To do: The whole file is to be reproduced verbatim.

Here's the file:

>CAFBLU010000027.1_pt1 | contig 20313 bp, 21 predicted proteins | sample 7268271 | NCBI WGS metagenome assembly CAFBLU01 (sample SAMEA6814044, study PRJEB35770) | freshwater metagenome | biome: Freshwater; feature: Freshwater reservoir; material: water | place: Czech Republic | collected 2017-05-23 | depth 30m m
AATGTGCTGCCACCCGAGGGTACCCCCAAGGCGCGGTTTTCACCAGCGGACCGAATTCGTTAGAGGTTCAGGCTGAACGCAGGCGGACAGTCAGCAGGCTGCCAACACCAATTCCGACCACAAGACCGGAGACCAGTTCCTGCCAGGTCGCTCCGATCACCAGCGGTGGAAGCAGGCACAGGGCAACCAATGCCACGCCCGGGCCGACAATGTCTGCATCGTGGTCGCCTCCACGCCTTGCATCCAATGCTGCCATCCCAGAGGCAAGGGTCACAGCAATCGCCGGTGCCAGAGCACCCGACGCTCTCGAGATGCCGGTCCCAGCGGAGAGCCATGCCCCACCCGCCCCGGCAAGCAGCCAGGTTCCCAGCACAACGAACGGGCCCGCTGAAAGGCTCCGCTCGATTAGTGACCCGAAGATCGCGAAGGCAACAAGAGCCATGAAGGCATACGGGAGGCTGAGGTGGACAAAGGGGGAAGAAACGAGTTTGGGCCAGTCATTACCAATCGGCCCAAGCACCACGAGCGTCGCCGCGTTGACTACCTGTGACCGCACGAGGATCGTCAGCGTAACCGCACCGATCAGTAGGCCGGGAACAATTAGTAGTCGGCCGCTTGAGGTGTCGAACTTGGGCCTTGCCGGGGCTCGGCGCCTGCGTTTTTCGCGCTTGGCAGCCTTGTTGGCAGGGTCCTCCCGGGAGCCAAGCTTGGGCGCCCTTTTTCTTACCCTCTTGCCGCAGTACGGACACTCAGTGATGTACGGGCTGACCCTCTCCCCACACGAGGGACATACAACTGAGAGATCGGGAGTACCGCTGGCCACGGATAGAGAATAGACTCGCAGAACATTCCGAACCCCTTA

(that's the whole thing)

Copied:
>CAFBLU010000027.1_pt1 | contig 20313 bp, 21 predicted proteins | sample 7268271 | NCBI WGS metagenome assembly CAFBLU01 (sample SAMEA6814044, study PRJEB35770) | freshwater metagenome | biome: Freshwater; feature: Freshwater reservoir; material: water | place: Czech Republic | collected 2017-05-23 | depth 30m m
AATGTGCTGCCACCCGAGGGTACCCCCAAGGCGCGGTTTTCACCAGCGGACCGAATTCGTTAGAGGTTCAGGCTGAACGCAGGCGGACAGTCAGCAGGCTGCCAACACCAATTCCGACCACAAGACCGGAGACCAGTTCCTGCCAGGTCGCTCCGATCACCAGCGGTGGAAGCAGGCACAGGGCAACCAATGCCACGCCCGGGCCGACAATGTCTGCATCGTGGTCGCCTCCACGCCTTGCATCCAATGCTGCCATCCCAGAGGCAAGGGTCACAGCAATCGCCGGTGCCAGAGCACCCGACGCTCTCGAGATGCCGGTCCCAGCGGAGAGCCATGCCCCACCCGCCCCGGCAAGCAGCCAGGTTCCCAGCACAACGAACGGGCCCGCTGAAAGGCTCCGCTCGATTAGTGACCCGAAGATCGCGAAGGCAACAAGAGCCATGAAGGCATACGGGAGGCTGAGGTGGACAAAGGGGGAAGAAACGAGTTTGGGCCAGTCATTACCAATCGGCCCAAGCACCACGAGCGTCGCCGCGTTGACTACCTGTGACCGCACGAGGATCGTCAGCGTAACCGCACCGATCAGTAGGCCGGGAACAATTAGTAGTCGGCCGCTTGAGGTGTCGAACTTGGGCCTTGCCGGGGCTCGGCGCCTGCGTTTTTCGCGCTTGGCAGCCTTGTTGGCAGGGTCCTCCCGGGAGCCAAGCTTGGGCGCCCTTTTTCTTACCCTCTTGCCGCAGTACGGACACTCAGTGATGTACGGGCTGACCCTCTCCCCACACGAGGGACATACAACTGAGAGATCGGGAGTACCGCTGGCCACGGATAGAGAATAGACTCGCAGAACATTCCGAACCCCTTA